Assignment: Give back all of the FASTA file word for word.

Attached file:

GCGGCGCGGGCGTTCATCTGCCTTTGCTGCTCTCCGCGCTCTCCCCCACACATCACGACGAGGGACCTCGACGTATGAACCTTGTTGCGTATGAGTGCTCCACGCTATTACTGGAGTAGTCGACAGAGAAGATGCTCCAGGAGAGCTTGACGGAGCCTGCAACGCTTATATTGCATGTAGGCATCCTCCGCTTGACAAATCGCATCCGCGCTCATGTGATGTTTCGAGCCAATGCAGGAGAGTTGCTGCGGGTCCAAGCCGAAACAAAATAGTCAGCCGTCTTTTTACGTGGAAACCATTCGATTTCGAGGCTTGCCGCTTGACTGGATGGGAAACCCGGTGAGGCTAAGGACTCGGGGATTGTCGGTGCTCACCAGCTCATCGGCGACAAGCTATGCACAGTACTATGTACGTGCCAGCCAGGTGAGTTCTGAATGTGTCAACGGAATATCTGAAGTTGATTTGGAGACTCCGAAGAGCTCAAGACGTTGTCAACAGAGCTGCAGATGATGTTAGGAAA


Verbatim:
GCGGCGCGGGCGTTCATCTGCCTTTGCTGCTCTCCGCGCTCTCCCCCACACATCACGACGAGGGACCTCGACGTATGAACCTTGTTGCGTATGAGTGCTCCACGCTATTACTGGAGTAGTCGACAGAGAAGATGCTCCAGGAGAGCTTGACGGAGCCTGCAACGCTTATATTGCATGTAGGCATCCTCCGCTTGACAAATCGCATCCGCGCTCATGTGATGTTTCGAGCCAATGCAGGAGAGTTGCTGCGGGTCCAAGCCGAAACAAAATAGTCAGCCGTCTTTTTACGTGGAAACCATTCGATTTCGAGGCTTGCCGCTTGACTGGATGGGAAACCCGGTGAGGCTAAGGACTCGGGGATTGTCGGTGCTCACCAGCTCATCGGCGACAAGCTATGCACAGTACTATGTACGTGCCAGCCAGGTGAGTTCTGAATGTGTCAACGGAATATCTGAAGTTGATTTGGAGACTCCGAAGAGCTCAAGACGTTGTCAACAGAGCTGCAGATGATGTTAGGAAA